The House of Eve

The House of Eve

by Sadeqa Johnson
Genres: Fiction / Historical / General
Published on February 7, 2023
Pages: 384
Format: eBook Source: Library

“A triumph of historical fiction” (The Washington Post), an instant New York Times bestseller, and a Reese’s Book Club pick, set in 1950s Philadelphia and Washington, DC, that explores what it means to be a woman and a mother, and how much one is willing to sacrifice to achieve her greatest goal.

1950s Philadelphia: fifteen-year-old Ruby Pearsall is on track to becoming the first in her family to attend college. But a taboo love affair threatens to pull her back down into the poverty and desperation that has been passed on to her like a birthright.

Eleanor Quarles arrives in Washington, DC, with ambition and secrets. When she meets the handsome William Pride at Howard University, they fall madly in love. But William hails from one of DC’s elite wealthy Black families, and his parents don’t let just anyone into their fold. Eleanor hopes that a baby will make her finally feel at home in William’s family and grant her the life she’s been searching for. But having a baby—and fitting in—is easier said than done.

With their stories colliding in the most unexpected of ways, Ruby and Eleanor will both make decisions that shape the trajectory of their lives.

This was a very good book but it was one that was difficult for me to read. I have strong feelings about the subject matter and watching the characters make bad choices was getting me anxious and angry.

I’ve never been a person who can understand why anyone would sacrifice their goals for sex. I know that probably makes me the strange one. But watching a character who has a way to go to college if she keeps attending a honors program risk it all to have sex with a guy before reliable birth control, was horrifying to me.

Eleanor gave up her goals for a relationship also. She wanted to be an archivist. She was on her way when she ends up getting engaged to a man whose family and social circle hates her because she is middle class from Ohio and darker skinned than they are. She feels like she has to go along in order to be accepted. It makes her a doormat and I spent most of the book wanting her to tell everyone off.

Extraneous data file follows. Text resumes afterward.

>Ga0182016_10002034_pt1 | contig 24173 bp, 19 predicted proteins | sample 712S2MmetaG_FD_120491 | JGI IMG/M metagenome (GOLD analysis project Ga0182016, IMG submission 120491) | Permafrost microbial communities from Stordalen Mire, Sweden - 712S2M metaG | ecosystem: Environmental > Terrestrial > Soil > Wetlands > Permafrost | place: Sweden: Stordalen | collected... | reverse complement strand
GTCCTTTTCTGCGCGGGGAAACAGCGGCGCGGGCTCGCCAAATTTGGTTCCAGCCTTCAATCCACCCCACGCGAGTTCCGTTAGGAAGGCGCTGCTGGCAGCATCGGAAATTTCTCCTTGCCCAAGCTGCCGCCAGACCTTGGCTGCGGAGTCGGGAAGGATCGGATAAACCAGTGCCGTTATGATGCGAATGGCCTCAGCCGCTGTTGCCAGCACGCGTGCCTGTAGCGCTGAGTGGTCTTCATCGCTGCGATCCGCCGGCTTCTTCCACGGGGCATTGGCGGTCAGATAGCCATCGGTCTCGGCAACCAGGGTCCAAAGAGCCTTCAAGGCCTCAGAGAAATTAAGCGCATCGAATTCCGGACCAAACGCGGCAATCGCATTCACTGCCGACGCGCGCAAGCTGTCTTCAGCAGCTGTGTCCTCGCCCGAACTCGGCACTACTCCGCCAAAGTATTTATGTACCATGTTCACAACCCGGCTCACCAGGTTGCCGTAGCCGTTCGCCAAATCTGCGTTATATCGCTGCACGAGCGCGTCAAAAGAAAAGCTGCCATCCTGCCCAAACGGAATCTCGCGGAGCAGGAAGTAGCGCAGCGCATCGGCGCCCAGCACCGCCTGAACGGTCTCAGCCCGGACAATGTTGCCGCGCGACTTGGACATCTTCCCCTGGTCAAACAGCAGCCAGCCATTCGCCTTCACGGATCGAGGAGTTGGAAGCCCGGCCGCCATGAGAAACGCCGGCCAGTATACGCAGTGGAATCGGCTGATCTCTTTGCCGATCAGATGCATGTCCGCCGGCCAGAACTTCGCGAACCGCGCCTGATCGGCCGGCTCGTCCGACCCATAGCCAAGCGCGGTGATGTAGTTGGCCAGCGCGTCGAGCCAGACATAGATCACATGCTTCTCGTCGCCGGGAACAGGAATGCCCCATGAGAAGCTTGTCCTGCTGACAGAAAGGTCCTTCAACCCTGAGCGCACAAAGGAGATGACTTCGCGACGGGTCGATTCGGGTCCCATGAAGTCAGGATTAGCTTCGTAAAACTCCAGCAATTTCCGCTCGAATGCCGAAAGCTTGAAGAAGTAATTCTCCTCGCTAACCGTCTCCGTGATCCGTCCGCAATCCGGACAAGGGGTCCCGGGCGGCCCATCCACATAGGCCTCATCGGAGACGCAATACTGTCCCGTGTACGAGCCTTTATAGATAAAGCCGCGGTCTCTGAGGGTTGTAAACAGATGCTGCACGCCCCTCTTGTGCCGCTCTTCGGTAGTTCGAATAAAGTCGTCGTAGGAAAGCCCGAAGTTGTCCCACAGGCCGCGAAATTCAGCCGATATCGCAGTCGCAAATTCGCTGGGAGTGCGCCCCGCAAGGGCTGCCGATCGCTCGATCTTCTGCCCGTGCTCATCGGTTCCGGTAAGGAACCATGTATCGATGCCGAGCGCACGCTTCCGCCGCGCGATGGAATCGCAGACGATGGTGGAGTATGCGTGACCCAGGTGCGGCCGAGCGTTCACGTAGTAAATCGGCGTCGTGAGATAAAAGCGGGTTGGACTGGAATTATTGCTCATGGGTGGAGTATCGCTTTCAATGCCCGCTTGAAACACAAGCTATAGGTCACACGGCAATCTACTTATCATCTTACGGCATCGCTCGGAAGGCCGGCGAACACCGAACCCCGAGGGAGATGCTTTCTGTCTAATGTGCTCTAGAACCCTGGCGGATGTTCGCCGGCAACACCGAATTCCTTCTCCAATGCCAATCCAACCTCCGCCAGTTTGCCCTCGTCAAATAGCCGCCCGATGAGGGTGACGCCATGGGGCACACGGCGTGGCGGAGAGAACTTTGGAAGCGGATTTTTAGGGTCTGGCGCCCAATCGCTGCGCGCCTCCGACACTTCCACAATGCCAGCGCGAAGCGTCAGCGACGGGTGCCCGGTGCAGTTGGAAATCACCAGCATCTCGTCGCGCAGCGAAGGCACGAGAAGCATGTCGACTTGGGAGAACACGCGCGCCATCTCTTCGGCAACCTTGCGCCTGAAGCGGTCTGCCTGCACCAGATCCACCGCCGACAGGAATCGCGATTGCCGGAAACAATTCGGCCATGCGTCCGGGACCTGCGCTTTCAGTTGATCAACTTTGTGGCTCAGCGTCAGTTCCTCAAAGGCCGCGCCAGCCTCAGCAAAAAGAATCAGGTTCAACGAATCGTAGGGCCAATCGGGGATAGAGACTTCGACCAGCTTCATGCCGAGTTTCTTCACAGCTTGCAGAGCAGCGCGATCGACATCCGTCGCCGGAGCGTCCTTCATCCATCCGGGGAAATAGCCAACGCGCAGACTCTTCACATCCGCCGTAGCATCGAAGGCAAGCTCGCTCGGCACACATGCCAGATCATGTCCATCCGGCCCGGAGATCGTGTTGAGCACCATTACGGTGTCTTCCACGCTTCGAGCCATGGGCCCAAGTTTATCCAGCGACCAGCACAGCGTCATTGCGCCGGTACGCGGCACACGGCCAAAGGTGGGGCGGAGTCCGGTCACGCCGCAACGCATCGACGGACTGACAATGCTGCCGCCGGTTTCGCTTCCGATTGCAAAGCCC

The book does a great job of comparing and contrasting the different social classes of 1950s Black society. Ruby is poor. Eleanor was considered comfortable in her home town but has moved to D.C. and meets the Black elite. They look down on her as obviously inferior. This confuses her because she has never seen herself in that way. It makes her lose all her confidence.

Ruby is constantly being looked as a potential sexual conquest by men around her. She’s a young teenager but isn’t being allowed to just live her life. This quote hit hard.

I turned my fork over on my plate wondering why it was always my responsibility to worry over what grown men might be thinking. I had been hearing it all my life. Even back to when I lived with Nene, as a flat-chested eight-year-old, I was constantly reminded to be modest. Not to leave the bathroom without my robe on when an uncle or cousin or friend of the family was at the house, smoking cigarettes and drinking beer.

I loved Ruby’s aunt. She is a Black butch lesbian who takes Ruby in whenever Ruby’s mother decides that she is tired of being a mother. That happens often enough that Ruby has a key to her aunt’s house. Her aunt is also always on Ruby’s side in the most practical ways.

When I told Aunt Marie about my decision, she had the owner of Kiki’s draw up a contract stating all the facts and promises we had agreed upon. When she brought the papers home for me to sign, she explained her thinking. “White folk got short memories. This way there ain’t no room for funny business. Ain’t trying to go to jail for kicking a white woman’s ass.”

Ultimately it was the realism of this book that made it hard for me to read. I just wanted better for everyone.